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This question asks about the correlation between political system and economic growth. A similar but distinctly different question: is there any correlation between political system and one of the various indices trying to quantify quality of life? I'm thinking about:

  • Human Development Index
  • Inequality-adjusted Human Development Index
  • Quality of Life Index
  • Happy Planet Index

Famously, the only country that has a high Human Development Index and a sustainable Ecological Footprint is Cuba:

plot of HDI versus Ecological Footprint

(source: Wikipedia)

That would argue in favour of the Cuban political and economic system as far as the tradeoff between planet and people is concerned, but famously, one data point is not enough. Are there any more in-depth statistics trying to correlate (and study the reasons for correlation) between political systems, human welfare, and ecological footprints?

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    I have one data point which demolishes this easily. If quality of life in Cuba is so high, how come none of those Mexicans wishing to leave their country immigrate to Cuba instead of going to USA? Or for that matter, why don't all those people in USA like Mike Moor extolling how great life in Cuba is move there? People aren't THAT stupid that every single one of them who tries to move chooses a worse off option over optimal one.
    – user4012
    Dec 6 '12 at 19:21
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    @DVK What exactly does that "demolish"? HDI in Mexico and Cuba are more or less the same. Cuba has 0.776, Mexico has 0.770, US has 0.910. Cuba has no IHDI data, but Mexico and US data are skewed due to very high inequality. But for those attempting to get rich (such as Mexicans and those Cubans attempting to leave) the US provides more opportunities than Cuba.
    – gerrit
    Dec 6 '12 at 20:27
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    HDI statistics are about life expectancy at birth, GDP/capita and literacy rate. Life expectancy at birth is higher in Cuba (78.3 yr) than in the USA (78.2 yr). US and Cuba both have full literacy, in Mexico it's lower (86.1%). As for ecological footprint, it's carrying capacity is 1.8 global hectares per person. Cuba has 1.85 gha/person, Mexico 3.00 gha/person, US a staggering 8.00 gha/person. Now I don't claim Cubans lead a better life than US-Americans, but they do lead a more ecological life. Clearly ecology is not those Mexicans 1st concern.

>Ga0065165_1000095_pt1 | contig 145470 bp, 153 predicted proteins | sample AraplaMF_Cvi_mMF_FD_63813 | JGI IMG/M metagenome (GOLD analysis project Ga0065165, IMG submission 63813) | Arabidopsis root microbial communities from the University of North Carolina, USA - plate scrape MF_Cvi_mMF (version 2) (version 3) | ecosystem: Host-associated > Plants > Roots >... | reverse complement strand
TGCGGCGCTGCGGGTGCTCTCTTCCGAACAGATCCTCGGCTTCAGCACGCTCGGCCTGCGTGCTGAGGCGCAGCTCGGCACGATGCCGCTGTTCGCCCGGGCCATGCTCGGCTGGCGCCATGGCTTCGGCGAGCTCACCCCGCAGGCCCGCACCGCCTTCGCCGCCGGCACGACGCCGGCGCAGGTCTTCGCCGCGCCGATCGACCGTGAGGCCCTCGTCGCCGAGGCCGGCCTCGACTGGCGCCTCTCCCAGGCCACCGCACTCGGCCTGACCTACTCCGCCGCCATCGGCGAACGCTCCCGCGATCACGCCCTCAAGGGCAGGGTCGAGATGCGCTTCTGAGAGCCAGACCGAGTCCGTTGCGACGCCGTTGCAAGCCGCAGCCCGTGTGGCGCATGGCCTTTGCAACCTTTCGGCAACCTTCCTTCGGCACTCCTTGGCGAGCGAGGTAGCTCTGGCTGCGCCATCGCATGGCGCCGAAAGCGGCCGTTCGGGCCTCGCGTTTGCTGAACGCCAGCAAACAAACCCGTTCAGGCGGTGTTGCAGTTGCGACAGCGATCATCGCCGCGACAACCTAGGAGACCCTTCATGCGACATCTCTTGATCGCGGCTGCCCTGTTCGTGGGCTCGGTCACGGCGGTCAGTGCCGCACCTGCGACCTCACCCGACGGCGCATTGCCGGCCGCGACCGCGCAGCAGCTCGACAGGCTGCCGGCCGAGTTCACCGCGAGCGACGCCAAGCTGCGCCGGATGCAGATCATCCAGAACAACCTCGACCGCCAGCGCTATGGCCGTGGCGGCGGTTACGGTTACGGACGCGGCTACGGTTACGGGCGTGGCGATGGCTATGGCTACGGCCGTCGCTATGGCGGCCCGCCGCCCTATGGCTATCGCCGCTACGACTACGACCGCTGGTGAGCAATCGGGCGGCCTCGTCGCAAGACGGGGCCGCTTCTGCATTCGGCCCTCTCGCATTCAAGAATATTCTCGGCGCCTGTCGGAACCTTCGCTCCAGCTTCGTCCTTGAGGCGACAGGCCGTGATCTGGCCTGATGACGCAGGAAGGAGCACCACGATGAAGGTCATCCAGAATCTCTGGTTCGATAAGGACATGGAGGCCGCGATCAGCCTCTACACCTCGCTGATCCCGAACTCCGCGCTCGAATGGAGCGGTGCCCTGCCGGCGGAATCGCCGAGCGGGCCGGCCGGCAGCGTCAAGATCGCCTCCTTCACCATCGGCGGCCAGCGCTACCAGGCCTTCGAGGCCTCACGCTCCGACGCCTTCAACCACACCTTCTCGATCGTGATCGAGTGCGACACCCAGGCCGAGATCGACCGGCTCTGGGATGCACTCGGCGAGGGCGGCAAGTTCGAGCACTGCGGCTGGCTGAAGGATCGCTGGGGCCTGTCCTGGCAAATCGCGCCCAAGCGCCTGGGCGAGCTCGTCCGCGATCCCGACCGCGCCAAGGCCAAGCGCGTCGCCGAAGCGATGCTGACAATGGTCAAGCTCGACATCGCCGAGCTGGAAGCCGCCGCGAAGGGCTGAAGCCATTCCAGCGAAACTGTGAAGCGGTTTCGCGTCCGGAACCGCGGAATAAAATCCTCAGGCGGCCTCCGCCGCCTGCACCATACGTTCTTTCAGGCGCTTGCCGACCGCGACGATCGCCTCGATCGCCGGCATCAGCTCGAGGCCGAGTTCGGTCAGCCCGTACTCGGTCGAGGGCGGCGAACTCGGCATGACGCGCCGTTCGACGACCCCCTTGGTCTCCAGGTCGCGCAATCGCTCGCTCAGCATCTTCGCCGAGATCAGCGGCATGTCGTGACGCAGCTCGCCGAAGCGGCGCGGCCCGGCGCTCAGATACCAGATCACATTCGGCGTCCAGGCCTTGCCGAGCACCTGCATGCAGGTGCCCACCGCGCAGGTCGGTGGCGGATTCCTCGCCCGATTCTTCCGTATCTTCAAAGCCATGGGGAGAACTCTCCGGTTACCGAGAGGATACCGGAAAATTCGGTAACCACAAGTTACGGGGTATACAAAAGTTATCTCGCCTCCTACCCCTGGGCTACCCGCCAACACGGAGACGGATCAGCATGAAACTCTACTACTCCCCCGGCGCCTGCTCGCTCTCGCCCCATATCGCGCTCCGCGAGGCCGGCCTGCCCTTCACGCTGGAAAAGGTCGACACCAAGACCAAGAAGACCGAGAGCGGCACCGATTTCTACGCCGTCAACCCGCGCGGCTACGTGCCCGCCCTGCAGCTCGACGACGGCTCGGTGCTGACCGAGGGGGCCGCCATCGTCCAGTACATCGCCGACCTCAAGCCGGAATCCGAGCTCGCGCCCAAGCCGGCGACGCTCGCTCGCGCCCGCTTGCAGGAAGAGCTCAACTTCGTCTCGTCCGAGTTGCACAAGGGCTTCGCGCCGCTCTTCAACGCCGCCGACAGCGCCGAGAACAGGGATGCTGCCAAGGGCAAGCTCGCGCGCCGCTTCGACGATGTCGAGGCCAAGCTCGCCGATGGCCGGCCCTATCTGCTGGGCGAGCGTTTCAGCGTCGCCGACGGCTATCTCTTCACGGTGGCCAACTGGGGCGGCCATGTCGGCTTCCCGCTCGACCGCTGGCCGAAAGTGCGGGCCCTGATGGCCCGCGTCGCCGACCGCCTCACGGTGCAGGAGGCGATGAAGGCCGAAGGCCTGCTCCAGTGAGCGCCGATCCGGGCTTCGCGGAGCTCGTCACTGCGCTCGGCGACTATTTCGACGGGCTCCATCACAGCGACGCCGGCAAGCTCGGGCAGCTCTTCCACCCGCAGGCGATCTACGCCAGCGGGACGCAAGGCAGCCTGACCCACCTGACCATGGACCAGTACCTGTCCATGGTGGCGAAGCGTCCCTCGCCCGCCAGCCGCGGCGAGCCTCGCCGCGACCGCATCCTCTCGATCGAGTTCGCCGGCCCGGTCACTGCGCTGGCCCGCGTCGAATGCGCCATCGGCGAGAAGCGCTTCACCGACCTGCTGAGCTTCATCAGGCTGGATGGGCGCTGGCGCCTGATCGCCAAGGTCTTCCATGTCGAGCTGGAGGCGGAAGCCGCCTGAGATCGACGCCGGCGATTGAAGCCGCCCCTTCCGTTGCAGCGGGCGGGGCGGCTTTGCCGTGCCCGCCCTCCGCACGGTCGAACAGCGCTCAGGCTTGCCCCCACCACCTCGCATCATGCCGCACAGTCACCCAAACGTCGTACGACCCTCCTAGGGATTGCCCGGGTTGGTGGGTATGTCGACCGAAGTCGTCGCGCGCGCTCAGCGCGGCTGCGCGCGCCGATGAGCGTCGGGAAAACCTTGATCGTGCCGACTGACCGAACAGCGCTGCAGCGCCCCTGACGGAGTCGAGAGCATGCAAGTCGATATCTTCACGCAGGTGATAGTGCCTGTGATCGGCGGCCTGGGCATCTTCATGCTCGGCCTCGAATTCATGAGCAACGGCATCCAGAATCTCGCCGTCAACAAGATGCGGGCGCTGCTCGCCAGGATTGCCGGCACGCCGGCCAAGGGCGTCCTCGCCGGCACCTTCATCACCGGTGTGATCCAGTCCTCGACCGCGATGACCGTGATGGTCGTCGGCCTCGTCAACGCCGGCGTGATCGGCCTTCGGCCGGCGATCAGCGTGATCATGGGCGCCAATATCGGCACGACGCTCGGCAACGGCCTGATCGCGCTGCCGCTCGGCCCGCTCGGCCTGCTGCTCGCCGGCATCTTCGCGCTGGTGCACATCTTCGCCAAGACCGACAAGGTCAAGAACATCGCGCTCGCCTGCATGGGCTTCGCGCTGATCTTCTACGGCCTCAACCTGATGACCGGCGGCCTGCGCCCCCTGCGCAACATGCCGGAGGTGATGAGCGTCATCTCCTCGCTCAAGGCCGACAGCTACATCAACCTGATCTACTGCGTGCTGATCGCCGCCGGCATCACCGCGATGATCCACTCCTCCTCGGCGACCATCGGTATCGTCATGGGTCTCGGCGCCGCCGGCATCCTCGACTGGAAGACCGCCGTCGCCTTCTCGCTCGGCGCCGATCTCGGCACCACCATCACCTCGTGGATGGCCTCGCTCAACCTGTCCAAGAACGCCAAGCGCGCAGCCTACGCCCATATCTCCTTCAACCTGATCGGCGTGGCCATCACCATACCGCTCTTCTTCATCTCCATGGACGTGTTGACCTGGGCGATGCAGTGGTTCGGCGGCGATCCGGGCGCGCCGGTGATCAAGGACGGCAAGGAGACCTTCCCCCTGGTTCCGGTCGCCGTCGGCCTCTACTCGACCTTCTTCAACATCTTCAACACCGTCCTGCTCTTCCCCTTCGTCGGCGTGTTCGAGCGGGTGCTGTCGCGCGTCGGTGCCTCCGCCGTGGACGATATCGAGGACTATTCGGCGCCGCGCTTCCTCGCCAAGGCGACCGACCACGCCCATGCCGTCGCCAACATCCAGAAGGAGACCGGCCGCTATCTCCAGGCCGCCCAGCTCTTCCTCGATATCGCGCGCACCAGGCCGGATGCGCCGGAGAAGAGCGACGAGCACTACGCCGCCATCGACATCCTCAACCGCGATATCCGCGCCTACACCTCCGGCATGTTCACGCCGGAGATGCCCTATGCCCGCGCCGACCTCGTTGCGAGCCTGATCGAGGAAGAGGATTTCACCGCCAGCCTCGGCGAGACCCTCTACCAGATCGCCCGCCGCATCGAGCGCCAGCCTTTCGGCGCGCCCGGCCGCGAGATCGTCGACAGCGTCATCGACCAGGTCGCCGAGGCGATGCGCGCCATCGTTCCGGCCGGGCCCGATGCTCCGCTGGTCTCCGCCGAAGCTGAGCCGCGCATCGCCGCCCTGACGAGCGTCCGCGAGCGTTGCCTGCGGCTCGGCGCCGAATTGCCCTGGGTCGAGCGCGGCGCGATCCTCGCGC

– gerrit
    Dec 6 '12 at 20:34
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    The model of the ecological footprint is not random, nor are attempts to measure how well the population lives. They're certainly more relevant than "GDP", which measures only money, whereas money is a poor measurement of what's actually relevant in life (such as health). I'm not saying the other indices are perfect, but at least they try to measure something relevant to quality of life. GDP per capita doesn't even do that (and is flawed by the very reason that it's the mean of a quantity that is distinctly not normally distributed).
    – gerrit
    Dec 8 '12 at 11:51
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    @yms Of course. One can have a very miserable life in any country in the world, including the richest ones, and also lead a happy life despite being poor. Happiness is hard to measure, so I stick with measurable quantities.
    – gerrit
    Feb 16 '13 at 23:39
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Air Quality

There is a relationship between certain political systems and air quality (air quality being one metric of quality-of-life).

An article in the journal Ecological Economics examined 149 areas (42 countries and 107 cities) over a 25-year period and found that:

  • Democracy has a positive causal relationship with air quality (being more democratic causes higher air quality)
  • Presidential systems have better air quality than parliamentary systems (in other words, the presidential/parliamentary variable is a conditioning factor)
  • Strong labor unions depress air quality, whereas strong green movements increase air quality.

The underlying theory here is that democracies respond to the public's demand for public goods. Authoritarian governments are not sensitive to public opinion, so they don't need to provide public goods. This is why it is believed democracies are a causal factor: being a democracy provides incentives for policy-makers to respond to public demands (such as for public goods like clean air).